Why Potassium is Important

Potassium is needed for normal heart, neurological, muscle, kidney and adrenal function as well as acid-base balance and body-water balance.

Deficiencies can cause muscle weakness, fatigue, weakness in general, heart rhythm disturbances, irritability, mental confusion and problems with nerve and muscle conduction. Low potassium levels are highly associated with elevated blood pressure.

Why Your Supplements AREN’T Causing High Potassium

Recommended daily intake of potassium for adults is 1,900mg to 5,600mg. Deficiencies of potassium are common and are caused by low dietary intakes, excessive sweating (up to 3,000mg per day can be lost) and certain drugs that increase excretion.

By law, nutritional supplements can only contain a maximum of 99mg of potassium per serving. That’s a minuscule amount compared to the recommended daily adult intake! (Hard as it is to believe, “Lite Salt” contains over 610mg potassium per 1/4 tsp.)

Because of these crazy and unjustified restriction on the potassium content of supplements, I recommend using potassium salt as a form of supplementation for those who need higher doses. You won’t find meaningful doses in supplement form.

People with normal kidney function CAN HANDLE almost ANY AMOUNT OF EXCESS POTASSIUM.

Unless you have something wrong with your kidneys, are on a drug that causes potassium to be retained or have some other medical condition, “too much potassium” from diet and supplements is nearly impossible.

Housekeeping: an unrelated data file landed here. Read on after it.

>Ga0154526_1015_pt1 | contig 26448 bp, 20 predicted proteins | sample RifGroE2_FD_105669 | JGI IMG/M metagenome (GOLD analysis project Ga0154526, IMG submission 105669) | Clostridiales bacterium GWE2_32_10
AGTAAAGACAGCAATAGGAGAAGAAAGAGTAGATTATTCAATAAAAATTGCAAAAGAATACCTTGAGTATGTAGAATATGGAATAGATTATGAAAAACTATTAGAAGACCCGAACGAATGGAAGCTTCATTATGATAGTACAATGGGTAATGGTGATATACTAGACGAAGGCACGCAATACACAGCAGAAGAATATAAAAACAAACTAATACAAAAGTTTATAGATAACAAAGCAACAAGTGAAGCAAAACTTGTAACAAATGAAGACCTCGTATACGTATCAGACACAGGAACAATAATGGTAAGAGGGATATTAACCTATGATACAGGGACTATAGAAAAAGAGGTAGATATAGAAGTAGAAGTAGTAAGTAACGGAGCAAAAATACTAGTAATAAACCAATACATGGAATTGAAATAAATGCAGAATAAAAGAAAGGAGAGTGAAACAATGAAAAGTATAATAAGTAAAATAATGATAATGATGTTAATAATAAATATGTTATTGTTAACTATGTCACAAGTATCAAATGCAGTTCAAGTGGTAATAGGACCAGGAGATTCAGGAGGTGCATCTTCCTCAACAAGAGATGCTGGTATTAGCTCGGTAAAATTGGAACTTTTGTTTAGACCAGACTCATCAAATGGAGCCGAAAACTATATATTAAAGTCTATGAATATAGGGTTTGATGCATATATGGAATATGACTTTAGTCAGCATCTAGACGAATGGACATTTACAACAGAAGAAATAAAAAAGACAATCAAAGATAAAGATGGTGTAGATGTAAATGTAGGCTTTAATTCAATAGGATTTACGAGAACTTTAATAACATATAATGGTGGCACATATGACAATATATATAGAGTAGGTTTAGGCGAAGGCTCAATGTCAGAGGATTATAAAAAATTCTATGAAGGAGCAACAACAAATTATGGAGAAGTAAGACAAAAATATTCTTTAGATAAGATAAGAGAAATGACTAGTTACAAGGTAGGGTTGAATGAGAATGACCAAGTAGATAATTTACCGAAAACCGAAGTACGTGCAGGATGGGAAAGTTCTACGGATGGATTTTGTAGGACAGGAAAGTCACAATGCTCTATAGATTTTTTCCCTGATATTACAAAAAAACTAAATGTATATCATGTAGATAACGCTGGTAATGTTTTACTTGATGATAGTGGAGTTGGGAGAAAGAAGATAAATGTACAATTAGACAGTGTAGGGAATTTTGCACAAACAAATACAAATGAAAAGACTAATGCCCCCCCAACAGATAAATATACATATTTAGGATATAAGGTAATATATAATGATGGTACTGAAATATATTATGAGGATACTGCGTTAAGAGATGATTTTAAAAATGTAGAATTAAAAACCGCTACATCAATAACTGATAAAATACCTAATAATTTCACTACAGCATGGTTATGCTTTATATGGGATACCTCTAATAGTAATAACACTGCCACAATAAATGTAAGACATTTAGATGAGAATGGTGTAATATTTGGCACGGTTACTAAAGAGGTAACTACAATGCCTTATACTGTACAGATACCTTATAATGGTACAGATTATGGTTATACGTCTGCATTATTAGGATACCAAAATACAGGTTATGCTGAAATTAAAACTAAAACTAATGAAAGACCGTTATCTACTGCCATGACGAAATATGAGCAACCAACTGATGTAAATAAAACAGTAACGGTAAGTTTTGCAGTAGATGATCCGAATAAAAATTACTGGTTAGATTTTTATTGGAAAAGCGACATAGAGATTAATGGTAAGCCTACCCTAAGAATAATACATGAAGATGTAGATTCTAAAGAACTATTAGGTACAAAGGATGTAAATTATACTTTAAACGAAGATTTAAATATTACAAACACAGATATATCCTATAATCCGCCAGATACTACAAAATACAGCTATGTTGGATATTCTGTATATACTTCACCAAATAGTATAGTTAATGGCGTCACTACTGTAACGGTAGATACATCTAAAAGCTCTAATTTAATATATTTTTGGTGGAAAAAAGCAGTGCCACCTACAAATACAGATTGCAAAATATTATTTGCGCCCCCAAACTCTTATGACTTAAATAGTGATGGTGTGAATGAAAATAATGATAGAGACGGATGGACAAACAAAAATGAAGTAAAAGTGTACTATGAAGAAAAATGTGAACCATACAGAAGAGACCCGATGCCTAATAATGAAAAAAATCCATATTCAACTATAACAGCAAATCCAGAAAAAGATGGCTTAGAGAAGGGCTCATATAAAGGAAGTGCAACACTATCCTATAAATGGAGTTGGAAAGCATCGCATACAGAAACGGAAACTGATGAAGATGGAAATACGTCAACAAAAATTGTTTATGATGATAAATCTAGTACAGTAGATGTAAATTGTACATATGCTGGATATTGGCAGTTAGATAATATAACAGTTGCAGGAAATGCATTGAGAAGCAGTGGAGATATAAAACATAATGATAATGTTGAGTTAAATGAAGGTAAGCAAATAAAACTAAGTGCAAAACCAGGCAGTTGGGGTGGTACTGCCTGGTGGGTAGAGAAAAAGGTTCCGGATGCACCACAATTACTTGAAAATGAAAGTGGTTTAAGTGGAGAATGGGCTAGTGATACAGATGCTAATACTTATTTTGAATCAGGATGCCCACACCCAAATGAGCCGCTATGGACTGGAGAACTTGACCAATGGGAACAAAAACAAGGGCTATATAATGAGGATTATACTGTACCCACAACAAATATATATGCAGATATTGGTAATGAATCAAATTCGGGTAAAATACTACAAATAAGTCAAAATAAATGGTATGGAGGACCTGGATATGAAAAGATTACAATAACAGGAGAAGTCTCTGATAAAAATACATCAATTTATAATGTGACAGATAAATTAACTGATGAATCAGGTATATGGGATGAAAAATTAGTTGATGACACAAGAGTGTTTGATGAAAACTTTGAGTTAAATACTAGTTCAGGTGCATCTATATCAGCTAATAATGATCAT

Bottom Line on “High Potassium”

In the absence of kidney disease, other health problems or interfering drugs, a mild elevation is caused by — Repeat after me — “in vitro hemolysis.”

If you have another disease that is elevating potassium, your potassium levels will be more than a “little” elevated AND your doctor will find other lab values and physical signs of a medical problem.

No kidney disease; no problems from the minuscule amounts of potassium you are getting in your supplements. The potassium intake from many common foods is quite a bit higher than your supplements. http://www.pamf.org/patients/pdf/potassium_count.pdf

Ask (or more to the point, REMIND) Your Doctor

If your doc is reviewing your lab work, there are other numbers that will be elevated in addition to potassium if you have a kidney or other health problem. Your doc should know in half a heart-beat that if your only lab abnormality is a wee elevation of potassium in the absence of other abnormalities, the problem was a “lab funk” and means nothing.

SO… if your doc says your potassium is elevated, ask if there are any other indications of health problems. Ask if any medications you are on could cause this. Ask if the elevation is small or more than small. THEN ask if it could be “in vitro hemolysis.”

He/she might turn a bit red in the face, but it will save YOU from undue worry, mistakenly stopping a valuable supplement, or having a repeat blood test that you don’t need.

Print This Post Print This Post
SocialTwist Tell-a-Friend

Posted in Health Questions | No Comments »

Sorry, comments for this entry are closed at this time.


Disclaimer: These statements have not been evaluated by the Food and Drug Administration. These products are not intended to diagnose, treat, cure, or prevent any disease. No information on this website is intended as personal medical advice and should not take the place of a doctor's care.